David Sedaris is the deadpan pipsqueak Will Rogers for our times, zeroing in on peculiarly American attitudes while simultaneously exploding them. He's championed mostly by urbanites, but reading him is vaguely horrifying, like discovering termites have infested your most comfortable piece of furniture. If you're in a flyover state, Sedaris doesn't exist at all--though you'd probably beat him up if he did.
Not surprisingly, Sedaris has been living in France the past several years. Yet he has recently published a most eye-opening essay about the American expectations of healthcare.
In this essay Sedaris discusses his Parisian physician, Dr. Médioni. He charges about $50 for either a house call or office visit. Médioni answers the phone at his practice. He seems like a dream doctor, except he's learned his bedside manner at the feet of Albert Camus.
Sedaris makes an emergency appointment when he finds a lump in his rib cage.
"Oh, that's nothing," the doctor declares without performing a single test. "A little fatty tumor. Dogs get them all the time."
Asked if it would grow, the doctor replied, "Sure, probably." Pressed on the how or why, he says wearily, "I don't know. Why don't trees touch the sky?"
This makes Sedaris a little suspicious. "Maybe, being American, I want bigger names for things," he wrote. "I also expect a bit more gravity. 'I've run some tests,' I'd like to hear, 'and discovered that what you have is called a bilateral ganglial abasement, or, in layman's terms, a cartoidal rupture of the venal septrumus. Dogs get these things all the time, and most often they die. That's why I'd like us to proceed with the utmost caution.'"
He's much more comfortable with his French periodontist and dentist, who have yanked four teeth to date and perform intensely painful deep cleanings twice a year.
Had Sedaris been more policy wonk than humorist, he would be denounced for embracing socialized medicine. The TSA would be pressured to confiscate his molars the next time he re-enters the United States. A campaign would be launched to rename our stray lumps of adipose Liberty Tumors.
Nevertheless, Sedaris' expectations have just been simultaneously reaffirmed and repudiated by some of the biggest medical societies in his homeland. Last week, a group of nine medical societies led by an affiliate of the American Board of Internal Medicine produced a list of the 45 most overused tests and examinations in the United States. They include electrocardiograms for annual physicals, pap smears for adolescents and antibiotics for sinus infections. Twelve consumer organizations, including the venerable publication Consumer Reports, threw their support behind the reduction of such testing.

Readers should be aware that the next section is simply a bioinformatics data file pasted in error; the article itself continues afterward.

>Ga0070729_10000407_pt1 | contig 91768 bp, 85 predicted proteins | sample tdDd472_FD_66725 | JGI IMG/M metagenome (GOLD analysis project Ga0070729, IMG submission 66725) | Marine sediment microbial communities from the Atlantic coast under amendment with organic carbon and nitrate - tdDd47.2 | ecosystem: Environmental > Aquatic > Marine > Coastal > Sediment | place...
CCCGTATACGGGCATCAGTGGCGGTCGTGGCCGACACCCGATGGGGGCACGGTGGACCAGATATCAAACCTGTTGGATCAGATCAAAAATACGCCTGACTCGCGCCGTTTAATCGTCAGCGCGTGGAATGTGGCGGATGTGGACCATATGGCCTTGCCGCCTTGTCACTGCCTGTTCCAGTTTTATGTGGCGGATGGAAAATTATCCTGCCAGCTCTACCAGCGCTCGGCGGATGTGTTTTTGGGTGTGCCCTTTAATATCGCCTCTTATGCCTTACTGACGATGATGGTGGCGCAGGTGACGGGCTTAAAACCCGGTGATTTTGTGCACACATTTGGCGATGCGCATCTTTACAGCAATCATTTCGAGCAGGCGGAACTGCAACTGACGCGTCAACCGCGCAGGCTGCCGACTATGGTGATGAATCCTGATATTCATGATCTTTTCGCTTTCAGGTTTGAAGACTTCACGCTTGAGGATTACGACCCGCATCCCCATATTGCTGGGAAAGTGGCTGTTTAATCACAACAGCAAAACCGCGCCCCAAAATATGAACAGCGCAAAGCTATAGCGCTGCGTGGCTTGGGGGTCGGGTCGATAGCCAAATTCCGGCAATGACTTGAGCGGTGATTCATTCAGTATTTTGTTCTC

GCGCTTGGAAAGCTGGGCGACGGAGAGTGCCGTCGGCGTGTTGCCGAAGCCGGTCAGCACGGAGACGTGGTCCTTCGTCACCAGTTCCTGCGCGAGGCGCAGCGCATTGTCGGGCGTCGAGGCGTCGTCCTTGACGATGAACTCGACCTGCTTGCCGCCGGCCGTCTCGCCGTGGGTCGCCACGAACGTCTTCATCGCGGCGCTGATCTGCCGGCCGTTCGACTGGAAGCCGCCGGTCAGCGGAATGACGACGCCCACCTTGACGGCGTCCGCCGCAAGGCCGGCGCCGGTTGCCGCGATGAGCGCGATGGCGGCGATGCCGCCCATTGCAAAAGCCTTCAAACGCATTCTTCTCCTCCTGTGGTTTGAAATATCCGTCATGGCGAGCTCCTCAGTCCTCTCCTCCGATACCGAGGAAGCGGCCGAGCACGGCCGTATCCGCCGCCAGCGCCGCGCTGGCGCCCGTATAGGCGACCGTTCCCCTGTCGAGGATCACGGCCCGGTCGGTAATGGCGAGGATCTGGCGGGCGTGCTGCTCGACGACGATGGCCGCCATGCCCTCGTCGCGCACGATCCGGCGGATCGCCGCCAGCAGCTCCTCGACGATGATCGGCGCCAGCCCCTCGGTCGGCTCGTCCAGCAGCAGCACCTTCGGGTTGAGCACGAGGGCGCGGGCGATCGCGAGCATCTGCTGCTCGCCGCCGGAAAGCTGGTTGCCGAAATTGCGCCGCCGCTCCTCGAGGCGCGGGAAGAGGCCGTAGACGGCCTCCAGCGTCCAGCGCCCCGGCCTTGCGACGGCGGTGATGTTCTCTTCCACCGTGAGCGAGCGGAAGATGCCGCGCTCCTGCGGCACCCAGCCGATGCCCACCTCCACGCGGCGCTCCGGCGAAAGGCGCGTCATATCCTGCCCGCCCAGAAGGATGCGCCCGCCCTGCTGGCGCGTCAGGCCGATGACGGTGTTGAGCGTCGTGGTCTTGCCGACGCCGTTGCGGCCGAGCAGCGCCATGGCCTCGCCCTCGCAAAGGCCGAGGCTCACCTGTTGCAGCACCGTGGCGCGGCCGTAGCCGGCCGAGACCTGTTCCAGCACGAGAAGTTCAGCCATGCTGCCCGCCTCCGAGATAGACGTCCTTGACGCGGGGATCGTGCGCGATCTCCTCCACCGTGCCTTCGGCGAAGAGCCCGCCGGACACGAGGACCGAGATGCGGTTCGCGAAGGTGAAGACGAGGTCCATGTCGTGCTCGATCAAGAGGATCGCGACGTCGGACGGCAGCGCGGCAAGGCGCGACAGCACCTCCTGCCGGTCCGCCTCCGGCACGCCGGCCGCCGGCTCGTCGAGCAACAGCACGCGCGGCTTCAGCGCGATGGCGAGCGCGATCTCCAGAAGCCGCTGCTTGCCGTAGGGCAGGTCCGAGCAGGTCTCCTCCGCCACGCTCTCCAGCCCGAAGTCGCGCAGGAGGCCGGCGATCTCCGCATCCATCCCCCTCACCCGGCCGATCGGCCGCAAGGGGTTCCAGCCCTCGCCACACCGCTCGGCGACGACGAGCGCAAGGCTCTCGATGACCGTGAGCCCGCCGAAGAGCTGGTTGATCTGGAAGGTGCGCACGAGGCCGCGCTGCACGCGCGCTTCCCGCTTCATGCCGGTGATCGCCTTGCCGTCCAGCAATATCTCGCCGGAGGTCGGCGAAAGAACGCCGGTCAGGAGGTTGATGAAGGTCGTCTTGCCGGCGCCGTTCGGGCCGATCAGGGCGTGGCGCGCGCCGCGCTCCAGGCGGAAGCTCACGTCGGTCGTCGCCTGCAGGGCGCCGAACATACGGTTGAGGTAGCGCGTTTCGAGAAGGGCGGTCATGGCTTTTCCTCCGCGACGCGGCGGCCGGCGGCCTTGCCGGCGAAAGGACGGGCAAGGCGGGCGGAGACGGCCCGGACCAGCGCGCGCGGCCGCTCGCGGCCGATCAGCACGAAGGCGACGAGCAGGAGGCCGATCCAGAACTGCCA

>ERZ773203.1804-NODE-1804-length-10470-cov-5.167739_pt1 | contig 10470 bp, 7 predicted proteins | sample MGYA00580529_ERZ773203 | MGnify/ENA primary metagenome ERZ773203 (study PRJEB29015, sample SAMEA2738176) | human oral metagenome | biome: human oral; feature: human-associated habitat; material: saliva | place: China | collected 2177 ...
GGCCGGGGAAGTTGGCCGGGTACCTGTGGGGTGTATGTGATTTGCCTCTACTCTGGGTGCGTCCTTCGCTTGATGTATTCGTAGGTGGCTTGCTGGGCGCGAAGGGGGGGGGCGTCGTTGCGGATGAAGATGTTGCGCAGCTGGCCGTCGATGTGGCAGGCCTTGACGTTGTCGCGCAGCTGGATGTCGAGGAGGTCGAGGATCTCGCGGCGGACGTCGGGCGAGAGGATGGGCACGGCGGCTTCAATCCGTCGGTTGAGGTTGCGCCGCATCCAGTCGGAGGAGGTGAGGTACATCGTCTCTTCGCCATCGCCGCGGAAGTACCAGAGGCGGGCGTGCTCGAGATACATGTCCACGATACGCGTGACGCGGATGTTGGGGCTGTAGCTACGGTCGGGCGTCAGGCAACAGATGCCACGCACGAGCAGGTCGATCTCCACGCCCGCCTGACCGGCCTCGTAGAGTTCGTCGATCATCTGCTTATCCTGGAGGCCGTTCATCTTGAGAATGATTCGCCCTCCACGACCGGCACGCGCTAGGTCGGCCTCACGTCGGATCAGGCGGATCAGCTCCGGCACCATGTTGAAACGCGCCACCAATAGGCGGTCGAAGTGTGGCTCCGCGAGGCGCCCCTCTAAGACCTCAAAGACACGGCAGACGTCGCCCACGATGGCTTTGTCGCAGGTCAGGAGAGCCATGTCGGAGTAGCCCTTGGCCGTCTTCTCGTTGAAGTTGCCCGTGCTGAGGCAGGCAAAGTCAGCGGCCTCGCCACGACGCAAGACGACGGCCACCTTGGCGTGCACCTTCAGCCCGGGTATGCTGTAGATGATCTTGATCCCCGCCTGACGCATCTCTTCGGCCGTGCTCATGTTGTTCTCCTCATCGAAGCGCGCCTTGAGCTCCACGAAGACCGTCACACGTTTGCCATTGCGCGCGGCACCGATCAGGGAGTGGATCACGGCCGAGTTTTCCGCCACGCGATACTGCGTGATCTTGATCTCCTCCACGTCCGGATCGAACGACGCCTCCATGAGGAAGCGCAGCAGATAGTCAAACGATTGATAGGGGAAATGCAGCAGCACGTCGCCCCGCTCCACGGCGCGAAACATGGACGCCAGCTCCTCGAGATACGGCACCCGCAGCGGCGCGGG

Consumer Reports has its reasons for why it's lending such support: In 2010 it surveyed 1,200 perfectly healthy adults between the ages of 40 and 60 and found 44 percent of them had undergone an unnecessary cardiac stress test.
The medical societies believe as much as 30 percent of American healthcare delivery is wasted on duplicative tests. That would represent as much as $600 billion a year, although most experts believe the figure is closer to $200 billion.
That can't be heartening news to hospitals, where much of the most comprehensive--and priciest--testing takes place. Any facility trying to make the lease payments on a $2 million MRI suite knows what I am talking about.
Yet even the $200 billion savings would be more than enough to provide some form of coverage to the 50 million Americans who may have questions about their health but no insurance to get them into their doctor's front door. And hospitals would have to perform far fewer tests on the uninsured who wind up in their emergency rooms anyway because they have nowhere else to go.
For all his droll grossness, Sedaris has hit on something fundamentally important: Fewer x-rays and more existentialism might add up to something. Maybe it could help our overfed healthcare system one day reach the sky. - Ron (@FierceHealth)